Roadworks on Letchworth street add to existing queueing woes, say frustrated drivers
PUBLISHED: 17:25 30 April 2015 | UPDATED: 17:25 30 April 2015
Roadworks have added to existing queueing woes on a Letchworth street, say frustrated drivers.
Temporary lights – planned to be in place until next Friday, May 8 – have been installed on Blackhorse Road as part of roadworks delivering a drainage system for a 159-dwelling housing development.
Developers Barratt Homes hopes to have people living in the site – formerly occupied by the derelict George W King factory – by June.
The road has already seen long queues for the household waste recycling centre in the past three weeks, and many feel the roadworks have made things worse.
Herts County Council, which manages the refuse site, altered opening hours at its tips at the start of the year, meaning the Letchworth facility is closed on Tuesdays and Wednesdays, and the Stevenage site is shut on Thursdays and Fridays.
Rodney Cole, who lives in Green Lane, said: “The traffic for the building site, the factories in Blackhorse Road and the refuse site is interrupted by traffic lights which only allow a small number of vehicles to enter from Green Lane at a time.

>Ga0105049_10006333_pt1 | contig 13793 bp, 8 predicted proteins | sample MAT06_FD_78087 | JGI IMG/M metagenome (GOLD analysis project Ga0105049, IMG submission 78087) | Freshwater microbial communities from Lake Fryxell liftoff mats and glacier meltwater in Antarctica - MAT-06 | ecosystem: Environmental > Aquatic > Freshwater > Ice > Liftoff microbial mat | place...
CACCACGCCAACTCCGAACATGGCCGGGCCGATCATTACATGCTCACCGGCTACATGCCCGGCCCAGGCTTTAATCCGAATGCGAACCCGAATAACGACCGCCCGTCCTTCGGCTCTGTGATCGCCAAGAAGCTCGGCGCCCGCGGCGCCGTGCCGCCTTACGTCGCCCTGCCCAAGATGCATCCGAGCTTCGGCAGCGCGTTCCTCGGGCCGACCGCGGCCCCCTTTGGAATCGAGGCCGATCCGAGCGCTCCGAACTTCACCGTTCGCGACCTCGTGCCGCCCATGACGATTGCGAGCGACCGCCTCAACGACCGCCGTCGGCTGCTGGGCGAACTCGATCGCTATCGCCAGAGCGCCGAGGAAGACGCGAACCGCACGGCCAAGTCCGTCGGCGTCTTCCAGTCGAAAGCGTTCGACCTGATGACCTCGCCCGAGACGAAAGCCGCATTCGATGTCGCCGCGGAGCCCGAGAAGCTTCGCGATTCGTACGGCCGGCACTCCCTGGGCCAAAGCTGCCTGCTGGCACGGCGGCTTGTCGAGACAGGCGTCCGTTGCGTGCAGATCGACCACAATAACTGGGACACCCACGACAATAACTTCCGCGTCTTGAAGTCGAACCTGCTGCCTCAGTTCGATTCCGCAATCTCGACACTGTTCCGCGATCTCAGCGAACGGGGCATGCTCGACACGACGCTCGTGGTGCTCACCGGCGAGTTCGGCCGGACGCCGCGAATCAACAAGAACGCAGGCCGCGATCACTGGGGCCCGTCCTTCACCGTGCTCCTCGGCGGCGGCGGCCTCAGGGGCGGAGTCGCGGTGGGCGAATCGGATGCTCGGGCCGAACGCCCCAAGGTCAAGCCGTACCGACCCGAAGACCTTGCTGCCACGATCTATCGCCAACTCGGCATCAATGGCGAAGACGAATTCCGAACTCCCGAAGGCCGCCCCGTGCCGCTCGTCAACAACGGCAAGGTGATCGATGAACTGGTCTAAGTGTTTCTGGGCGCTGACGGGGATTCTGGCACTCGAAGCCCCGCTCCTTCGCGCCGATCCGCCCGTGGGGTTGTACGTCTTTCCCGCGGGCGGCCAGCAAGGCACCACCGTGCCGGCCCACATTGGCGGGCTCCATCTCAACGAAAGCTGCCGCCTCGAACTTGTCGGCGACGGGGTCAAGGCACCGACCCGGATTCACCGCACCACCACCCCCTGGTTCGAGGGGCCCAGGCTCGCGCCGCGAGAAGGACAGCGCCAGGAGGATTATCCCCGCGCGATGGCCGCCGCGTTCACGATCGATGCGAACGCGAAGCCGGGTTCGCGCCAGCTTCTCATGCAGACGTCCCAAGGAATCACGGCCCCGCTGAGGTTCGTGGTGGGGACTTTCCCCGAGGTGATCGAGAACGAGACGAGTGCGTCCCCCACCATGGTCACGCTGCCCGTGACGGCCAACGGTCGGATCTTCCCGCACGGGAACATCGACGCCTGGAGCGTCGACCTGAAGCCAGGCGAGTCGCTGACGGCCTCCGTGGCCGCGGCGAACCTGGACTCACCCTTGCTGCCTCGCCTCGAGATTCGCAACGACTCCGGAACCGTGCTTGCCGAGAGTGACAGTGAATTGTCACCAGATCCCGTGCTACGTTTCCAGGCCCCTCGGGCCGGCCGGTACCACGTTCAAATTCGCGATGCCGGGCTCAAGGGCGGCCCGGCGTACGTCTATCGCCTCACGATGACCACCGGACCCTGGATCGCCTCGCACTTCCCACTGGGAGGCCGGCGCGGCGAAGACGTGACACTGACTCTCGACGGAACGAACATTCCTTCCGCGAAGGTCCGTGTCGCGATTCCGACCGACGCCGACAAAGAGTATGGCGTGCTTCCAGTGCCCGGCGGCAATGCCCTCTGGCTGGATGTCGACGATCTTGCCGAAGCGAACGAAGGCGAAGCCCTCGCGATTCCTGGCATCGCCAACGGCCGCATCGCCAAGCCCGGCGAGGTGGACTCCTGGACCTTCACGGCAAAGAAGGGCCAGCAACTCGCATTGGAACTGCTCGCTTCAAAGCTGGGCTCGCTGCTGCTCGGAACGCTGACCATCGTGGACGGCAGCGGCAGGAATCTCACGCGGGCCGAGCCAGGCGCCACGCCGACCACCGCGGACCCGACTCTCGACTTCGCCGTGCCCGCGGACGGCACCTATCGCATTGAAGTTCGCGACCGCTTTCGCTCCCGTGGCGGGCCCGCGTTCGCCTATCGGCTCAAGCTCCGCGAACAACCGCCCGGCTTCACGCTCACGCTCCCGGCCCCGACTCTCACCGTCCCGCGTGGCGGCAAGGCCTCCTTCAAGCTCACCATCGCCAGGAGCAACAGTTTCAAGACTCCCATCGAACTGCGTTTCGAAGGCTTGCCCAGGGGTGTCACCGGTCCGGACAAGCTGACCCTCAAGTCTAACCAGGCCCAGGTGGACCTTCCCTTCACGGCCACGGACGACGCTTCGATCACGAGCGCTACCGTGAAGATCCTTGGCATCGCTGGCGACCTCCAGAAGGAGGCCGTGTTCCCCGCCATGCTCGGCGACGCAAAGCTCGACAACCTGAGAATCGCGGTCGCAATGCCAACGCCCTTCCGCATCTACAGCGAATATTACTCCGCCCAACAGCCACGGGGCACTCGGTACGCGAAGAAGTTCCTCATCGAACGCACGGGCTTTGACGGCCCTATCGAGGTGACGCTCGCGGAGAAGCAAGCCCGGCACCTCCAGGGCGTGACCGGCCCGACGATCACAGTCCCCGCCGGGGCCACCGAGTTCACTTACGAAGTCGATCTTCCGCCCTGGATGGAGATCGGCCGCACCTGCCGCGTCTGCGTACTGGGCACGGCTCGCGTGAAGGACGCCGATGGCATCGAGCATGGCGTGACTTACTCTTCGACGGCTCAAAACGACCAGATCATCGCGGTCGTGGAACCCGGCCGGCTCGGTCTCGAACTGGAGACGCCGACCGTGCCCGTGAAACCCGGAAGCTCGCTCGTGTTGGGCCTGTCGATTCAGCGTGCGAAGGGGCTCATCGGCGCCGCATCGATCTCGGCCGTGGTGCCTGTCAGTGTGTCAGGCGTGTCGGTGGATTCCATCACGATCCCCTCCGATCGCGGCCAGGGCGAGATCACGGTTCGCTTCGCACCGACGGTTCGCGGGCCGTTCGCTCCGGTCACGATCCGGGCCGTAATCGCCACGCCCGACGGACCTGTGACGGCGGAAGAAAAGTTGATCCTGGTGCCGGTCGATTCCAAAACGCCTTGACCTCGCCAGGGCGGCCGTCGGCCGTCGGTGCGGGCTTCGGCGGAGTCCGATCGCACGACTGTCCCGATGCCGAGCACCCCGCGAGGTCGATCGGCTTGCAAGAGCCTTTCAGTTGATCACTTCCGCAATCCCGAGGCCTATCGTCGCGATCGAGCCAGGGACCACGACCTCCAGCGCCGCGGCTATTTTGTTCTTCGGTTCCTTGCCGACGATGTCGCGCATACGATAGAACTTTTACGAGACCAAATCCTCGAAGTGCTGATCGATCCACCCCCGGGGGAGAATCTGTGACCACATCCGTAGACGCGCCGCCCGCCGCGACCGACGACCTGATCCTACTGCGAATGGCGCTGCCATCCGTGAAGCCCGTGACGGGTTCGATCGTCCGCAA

“When the new homes were first mooted we mentioned the possible traffic problems, but our warnings went unheeded.”
Last week the Letchworth District Gardeners Association said customers had been put off tackling the tip traffic to visit their Flint Road store.
Association secretary Jo Tofts said: “The traffic lights by the new development have just added to the confusion.”
Barratt Homes has named the new development Madden Gardens.
It says the name has been chosen in honour of the town’s MP in the 1960s who was linked with the garden city movement – but his name has been spelled incorrectly.
Martin Maddan was Tory MP for Hitchin, which then included Letchworth, until 1964.
Barratt North Thames sales director Karly Williams said: “The development has been designed with the garden city philosophy in mind and has benefitted from initial design input from the Heritage Foundation.”
Mr Cole said: “I have contacted those bodies which should be concerned expressing my concern that the gentleman spelled his name Maddan, a fact I have confirmed by reference to Hansard, but no-one is at all interested.
“Having had to endure six months of noisy, dirty demolition and building work which was approved by people who have not had to experience that work and its possible consequences, I find the whole business maddening.”